Breast cancer is the most common cancer occurring in American women today. The American Cancer Society reports that one out of every eight women in the United States will develop breast cancer in her lifetime. Understanding the stage of the cancer will help provide information about prognosis and will also allow for an informed decision about the best treatment options.
Breast Cancer Stages
Once the diagnosis of breast cancer has been made, the stage of the breast cancer is determined to aid in making treatment decisions. Staging is determined by the size of the tumor, local extension to the chest wall or skin, the number and location of lymph nodes involved, and whether there are metastases in other areas of the body. To provide a more precise and standardized approach to staging, the TNM system has been developed: T stands for tumor size, N stands for nodal spread, and M stands for distant metastases. Stage 0 breast cancer represents ductal carcinoma in situ (DCIS), which means that the cancer is contained within the ducts. Once the cancer has become invasive, the cancer is designated as Stage I-IV. This system of staging was devised by the American Joint Commission on Cancer and is shown below:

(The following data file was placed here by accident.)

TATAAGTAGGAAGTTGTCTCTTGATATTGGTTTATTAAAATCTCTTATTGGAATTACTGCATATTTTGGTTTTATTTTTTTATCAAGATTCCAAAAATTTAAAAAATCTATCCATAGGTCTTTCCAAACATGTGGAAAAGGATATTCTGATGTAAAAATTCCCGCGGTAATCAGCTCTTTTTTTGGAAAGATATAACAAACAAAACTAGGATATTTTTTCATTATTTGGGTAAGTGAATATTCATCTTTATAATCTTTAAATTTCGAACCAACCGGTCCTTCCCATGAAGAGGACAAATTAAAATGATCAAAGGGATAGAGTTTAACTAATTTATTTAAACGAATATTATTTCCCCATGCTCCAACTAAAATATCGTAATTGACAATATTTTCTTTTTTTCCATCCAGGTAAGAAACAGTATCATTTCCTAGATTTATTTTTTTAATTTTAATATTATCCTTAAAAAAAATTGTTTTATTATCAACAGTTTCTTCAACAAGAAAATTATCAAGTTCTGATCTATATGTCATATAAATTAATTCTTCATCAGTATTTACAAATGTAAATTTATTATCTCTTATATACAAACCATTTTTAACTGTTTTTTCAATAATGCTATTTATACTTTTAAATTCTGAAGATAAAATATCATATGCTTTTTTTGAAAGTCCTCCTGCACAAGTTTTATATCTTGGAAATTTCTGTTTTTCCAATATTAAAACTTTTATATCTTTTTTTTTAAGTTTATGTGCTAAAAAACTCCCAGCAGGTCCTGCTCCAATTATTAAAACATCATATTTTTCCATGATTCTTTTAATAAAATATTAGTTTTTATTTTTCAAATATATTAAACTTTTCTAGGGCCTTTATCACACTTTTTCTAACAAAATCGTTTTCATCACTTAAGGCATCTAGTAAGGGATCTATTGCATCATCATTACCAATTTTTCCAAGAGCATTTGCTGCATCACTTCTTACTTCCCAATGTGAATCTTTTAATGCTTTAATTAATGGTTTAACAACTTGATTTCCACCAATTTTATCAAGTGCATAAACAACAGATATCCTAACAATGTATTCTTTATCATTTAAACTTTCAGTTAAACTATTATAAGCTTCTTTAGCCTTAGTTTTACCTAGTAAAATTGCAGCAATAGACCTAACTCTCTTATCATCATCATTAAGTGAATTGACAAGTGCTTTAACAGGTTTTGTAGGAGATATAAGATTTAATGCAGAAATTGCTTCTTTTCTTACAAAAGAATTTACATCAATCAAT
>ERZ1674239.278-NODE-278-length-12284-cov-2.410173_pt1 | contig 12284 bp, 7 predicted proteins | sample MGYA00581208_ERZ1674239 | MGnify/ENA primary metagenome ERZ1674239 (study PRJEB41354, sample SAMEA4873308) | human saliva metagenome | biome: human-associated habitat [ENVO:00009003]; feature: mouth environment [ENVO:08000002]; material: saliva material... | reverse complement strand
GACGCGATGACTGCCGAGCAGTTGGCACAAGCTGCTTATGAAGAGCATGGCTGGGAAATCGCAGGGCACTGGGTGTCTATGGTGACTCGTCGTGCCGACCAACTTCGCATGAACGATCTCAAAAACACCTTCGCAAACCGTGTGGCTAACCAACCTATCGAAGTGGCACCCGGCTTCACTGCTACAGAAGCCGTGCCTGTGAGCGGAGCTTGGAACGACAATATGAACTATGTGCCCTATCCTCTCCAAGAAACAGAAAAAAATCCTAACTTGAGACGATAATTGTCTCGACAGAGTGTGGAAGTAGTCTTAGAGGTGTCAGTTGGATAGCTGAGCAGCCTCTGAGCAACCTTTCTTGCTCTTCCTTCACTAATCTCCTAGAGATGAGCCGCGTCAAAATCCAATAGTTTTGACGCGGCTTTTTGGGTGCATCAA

Prognosis of Breast Cancer
The outcome, or prognosis, for a woman with breast cancer is related to the extent or spread of the disease at the time of diagnosis. The larger the tumor size and the higher the number of lymph nodes with cancer, the poorer the outcomes. In contrast, women with Stage 0 or Stage I breast cancer have a 10-year survival of well over 90%. This is why it is so important to diagnose breast cancer early, and the best way to do that is by beginning mammograms at age 40 and yearly thereafter.